It’s National Reading Month – so curl up with a mystery by Dennis Lehane, or the latest novel by Nicholas Sparks. Or maybe you like the classics – Moby-Dick by Herman Melville, or Jack London’s Call of the Wild. But let’s not forget “The Rascal House Menu” by A Different Kind of Pizza Place. First published in 1980, and loaded with appetizing content and mouthwatering pictures, it’s right up there with The Great Gatsby according to Cleveland State University scholars who eat here every day.
A Tale of Two Cities opens with “It was the best of times, it was the worst of times.” The Rascal House Menu gets right to the point with two simple words. Scrumptious Munchies. Immediately, you are transported to a different world. If exploding taste buds ever becomes a genre, the Rascal House Menu already corners the market. Buffalo or Crispy Boneless Wings in hot, mild BBQ, honey mustard or Sweet Chili sauce. Garlic Sesame Breadsticks. Waffle Fries. Our menu shows the reader that at Rascal House it is always the best of times.
Loaded with an extraordinary plot and a cast of cheesy, meaty and vegan characters, the Rascal House Menu does not disappoint. Garden fresh salads, fresh market wraps, seriously substantial overstuffed subs and sandwiches. Delectable, ooey gooey desserts. And of course, original pan pizza and more than a dozen specialty pizzas.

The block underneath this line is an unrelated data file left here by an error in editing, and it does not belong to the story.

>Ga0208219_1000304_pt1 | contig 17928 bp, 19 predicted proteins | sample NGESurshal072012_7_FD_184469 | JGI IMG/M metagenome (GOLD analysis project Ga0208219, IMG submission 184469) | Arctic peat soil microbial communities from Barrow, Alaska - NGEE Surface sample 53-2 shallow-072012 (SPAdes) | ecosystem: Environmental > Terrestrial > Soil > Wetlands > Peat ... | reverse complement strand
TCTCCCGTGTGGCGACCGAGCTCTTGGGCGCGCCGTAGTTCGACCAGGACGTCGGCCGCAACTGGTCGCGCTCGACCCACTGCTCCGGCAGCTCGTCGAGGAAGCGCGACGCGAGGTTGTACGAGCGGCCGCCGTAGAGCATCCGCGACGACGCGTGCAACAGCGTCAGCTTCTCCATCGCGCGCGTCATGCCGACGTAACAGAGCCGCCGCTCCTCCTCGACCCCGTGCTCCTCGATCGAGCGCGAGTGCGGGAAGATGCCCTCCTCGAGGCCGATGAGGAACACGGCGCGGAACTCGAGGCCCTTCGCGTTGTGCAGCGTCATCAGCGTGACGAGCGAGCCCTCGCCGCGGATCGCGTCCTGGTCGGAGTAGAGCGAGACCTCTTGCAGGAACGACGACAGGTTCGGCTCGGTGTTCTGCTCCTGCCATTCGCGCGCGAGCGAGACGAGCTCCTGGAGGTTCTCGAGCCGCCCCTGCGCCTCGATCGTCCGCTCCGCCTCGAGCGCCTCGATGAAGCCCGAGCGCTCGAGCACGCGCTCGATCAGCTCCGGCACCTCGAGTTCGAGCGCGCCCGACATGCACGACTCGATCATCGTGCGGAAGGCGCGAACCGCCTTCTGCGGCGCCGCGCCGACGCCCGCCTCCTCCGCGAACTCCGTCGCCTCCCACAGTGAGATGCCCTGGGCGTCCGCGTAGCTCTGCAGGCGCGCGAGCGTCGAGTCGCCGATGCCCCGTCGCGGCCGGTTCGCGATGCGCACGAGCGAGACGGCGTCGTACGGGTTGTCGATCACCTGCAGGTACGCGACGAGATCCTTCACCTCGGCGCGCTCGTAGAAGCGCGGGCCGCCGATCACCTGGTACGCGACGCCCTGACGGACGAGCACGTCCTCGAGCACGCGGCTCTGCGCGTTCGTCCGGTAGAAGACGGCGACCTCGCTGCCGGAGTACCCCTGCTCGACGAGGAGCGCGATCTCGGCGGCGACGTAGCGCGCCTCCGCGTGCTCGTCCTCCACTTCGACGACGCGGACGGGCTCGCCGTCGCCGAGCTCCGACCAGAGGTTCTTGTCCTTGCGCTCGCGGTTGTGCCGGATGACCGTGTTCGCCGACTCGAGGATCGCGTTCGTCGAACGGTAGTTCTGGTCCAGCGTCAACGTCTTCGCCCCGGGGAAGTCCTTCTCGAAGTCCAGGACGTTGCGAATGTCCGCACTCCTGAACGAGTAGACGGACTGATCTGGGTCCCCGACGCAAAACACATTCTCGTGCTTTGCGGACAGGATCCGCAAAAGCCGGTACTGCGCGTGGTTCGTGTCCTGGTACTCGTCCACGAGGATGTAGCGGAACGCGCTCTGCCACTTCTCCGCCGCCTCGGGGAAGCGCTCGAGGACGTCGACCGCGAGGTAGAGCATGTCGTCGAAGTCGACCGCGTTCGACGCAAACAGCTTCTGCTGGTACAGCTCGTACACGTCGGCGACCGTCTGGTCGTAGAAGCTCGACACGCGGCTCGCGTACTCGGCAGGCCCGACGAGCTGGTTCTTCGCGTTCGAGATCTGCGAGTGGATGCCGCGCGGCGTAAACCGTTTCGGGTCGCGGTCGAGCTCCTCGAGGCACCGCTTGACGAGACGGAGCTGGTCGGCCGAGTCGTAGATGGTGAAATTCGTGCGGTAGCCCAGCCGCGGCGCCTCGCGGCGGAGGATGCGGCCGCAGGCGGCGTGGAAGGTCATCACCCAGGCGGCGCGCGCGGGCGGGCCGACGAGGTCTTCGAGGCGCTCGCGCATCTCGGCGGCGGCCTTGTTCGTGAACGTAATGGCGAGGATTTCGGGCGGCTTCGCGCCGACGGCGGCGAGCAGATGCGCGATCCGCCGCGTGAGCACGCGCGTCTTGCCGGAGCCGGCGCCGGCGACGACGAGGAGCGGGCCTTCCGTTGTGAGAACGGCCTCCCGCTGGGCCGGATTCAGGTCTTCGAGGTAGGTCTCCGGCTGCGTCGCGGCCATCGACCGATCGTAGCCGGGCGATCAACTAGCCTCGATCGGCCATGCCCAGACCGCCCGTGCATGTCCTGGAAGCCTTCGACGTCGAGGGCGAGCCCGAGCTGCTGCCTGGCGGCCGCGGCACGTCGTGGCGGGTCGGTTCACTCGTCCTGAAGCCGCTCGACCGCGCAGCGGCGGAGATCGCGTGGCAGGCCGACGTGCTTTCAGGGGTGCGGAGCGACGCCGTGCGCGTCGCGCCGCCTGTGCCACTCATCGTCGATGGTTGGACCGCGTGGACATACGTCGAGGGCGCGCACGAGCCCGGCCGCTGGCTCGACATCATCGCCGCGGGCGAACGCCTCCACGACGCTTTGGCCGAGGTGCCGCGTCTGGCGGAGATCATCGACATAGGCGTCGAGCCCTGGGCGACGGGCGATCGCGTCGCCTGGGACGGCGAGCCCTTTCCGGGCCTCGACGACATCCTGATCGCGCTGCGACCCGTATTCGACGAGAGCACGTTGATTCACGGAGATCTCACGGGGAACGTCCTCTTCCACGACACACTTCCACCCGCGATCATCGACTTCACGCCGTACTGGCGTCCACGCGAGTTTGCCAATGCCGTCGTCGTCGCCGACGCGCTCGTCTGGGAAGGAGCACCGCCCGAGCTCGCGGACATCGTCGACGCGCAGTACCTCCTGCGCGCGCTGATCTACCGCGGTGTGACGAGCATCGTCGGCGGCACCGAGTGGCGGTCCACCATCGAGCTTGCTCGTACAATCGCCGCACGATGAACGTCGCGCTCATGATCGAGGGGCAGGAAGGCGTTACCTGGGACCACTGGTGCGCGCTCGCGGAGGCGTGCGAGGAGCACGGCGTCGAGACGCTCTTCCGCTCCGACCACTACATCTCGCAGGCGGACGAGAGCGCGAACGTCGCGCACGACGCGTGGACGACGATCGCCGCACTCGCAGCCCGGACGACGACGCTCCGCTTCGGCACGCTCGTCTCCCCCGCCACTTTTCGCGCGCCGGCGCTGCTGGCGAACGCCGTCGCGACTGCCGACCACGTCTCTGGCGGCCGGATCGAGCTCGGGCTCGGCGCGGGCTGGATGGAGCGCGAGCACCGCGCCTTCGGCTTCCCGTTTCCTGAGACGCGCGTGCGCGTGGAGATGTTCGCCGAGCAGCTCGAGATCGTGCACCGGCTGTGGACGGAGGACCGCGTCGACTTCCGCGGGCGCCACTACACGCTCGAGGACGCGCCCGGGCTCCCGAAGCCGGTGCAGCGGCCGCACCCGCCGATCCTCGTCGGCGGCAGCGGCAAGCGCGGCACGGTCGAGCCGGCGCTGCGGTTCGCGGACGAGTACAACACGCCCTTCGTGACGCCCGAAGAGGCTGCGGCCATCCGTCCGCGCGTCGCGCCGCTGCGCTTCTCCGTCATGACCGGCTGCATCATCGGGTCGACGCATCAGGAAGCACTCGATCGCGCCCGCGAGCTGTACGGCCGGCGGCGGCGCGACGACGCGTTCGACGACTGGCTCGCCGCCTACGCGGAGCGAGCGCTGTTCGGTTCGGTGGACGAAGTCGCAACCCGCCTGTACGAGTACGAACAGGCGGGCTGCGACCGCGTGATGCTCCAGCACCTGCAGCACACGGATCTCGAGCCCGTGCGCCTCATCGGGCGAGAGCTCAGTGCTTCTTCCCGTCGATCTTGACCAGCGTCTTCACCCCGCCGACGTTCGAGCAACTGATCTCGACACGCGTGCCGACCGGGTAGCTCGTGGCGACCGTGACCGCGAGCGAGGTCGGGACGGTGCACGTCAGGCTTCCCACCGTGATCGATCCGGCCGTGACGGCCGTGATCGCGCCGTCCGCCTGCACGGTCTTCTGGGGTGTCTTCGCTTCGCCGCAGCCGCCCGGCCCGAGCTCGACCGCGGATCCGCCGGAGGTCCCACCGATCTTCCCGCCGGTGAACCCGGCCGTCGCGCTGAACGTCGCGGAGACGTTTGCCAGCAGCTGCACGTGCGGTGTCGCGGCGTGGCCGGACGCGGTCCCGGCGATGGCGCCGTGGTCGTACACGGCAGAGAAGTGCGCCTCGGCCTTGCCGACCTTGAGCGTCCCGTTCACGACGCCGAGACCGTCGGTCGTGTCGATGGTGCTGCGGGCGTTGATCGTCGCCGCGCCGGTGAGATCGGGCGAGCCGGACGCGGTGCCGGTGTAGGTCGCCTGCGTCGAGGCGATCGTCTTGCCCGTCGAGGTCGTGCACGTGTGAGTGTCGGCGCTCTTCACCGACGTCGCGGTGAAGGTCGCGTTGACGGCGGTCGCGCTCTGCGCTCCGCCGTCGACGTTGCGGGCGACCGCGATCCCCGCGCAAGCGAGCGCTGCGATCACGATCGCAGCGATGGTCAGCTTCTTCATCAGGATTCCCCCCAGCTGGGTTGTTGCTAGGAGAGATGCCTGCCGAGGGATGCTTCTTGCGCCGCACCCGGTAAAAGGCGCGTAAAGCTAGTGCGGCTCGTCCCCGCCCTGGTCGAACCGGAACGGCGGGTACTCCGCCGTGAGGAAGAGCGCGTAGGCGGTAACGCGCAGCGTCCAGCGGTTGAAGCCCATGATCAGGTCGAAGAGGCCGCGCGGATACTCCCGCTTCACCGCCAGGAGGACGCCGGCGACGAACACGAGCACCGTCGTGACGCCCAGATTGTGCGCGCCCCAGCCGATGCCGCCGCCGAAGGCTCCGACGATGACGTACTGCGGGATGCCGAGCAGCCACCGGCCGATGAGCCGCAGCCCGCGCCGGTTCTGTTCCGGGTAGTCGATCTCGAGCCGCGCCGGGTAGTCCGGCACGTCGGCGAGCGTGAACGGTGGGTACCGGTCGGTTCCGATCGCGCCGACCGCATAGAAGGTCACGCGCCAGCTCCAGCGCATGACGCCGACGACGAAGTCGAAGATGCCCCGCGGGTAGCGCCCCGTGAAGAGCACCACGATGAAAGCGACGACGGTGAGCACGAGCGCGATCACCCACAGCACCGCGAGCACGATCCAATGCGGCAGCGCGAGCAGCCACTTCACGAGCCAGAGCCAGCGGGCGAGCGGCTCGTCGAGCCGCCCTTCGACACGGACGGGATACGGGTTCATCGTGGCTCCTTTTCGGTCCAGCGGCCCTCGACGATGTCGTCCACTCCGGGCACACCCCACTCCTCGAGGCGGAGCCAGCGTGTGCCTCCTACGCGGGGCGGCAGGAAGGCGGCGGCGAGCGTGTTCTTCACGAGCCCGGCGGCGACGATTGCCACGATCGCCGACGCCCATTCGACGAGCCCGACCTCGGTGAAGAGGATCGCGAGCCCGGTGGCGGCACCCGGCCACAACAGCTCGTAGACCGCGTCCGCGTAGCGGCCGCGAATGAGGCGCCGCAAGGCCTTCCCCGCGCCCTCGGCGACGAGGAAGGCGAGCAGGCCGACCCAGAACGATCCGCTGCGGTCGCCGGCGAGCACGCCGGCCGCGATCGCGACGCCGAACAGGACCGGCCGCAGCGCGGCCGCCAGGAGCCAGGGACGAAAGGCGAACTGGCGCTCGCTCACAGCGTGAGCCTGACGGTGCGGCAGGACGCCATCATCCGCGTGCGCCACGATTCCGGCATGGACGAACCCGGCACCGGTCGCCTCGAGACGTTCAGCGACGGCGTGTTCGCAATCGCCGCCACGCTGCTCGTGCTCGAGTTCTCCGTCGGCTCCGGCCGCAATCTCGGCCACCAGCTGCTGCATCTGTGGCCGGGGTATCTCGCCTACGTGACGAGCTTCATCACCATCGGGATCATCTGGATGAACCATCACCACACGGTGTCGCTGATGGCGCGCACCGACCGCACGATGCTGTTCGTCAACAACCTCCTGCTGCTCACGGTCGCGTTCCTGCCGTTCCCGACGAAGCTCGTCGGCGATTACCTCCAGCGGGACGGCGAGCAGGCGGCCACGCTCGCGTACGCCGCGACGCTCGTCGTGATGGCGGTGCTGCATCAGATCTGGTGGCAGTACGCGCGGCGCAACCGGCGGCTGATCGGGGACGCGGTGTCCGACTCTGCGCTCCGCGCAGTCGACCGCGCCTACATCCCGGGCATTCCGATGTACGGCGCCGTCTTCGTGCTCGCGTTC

USA Today calls it “A masterpiece…one for the ages!”
The New York Times says, “Why can’t we find menus like this in New York?”
Stephen King says, “There’s nothing scary on this menu.”
Kirkus Reviews writes, “If Mark Twain was still alive, he’d have chucked Life on The Mississippi for Life on The Cuyahoga: My Late-Night Strolls to Rascal House for Out of This World Pizza.”
Time Magazine says, “The estate of Laura Ingalls Wilder should be grateful there was not a Rascal House on the Prairie, otherwise Ms. Ingalls would’ve been way too happy to write Little House on the Prairie.”
If you ask us, the Rascal House Menu edges out The Declaration of Independence (1776) and Thomas Paine’s Common Sense (1775) as America’s most influential document. Its honest depiction of super delicious fast-casual dining, delivery and catering is second to none.
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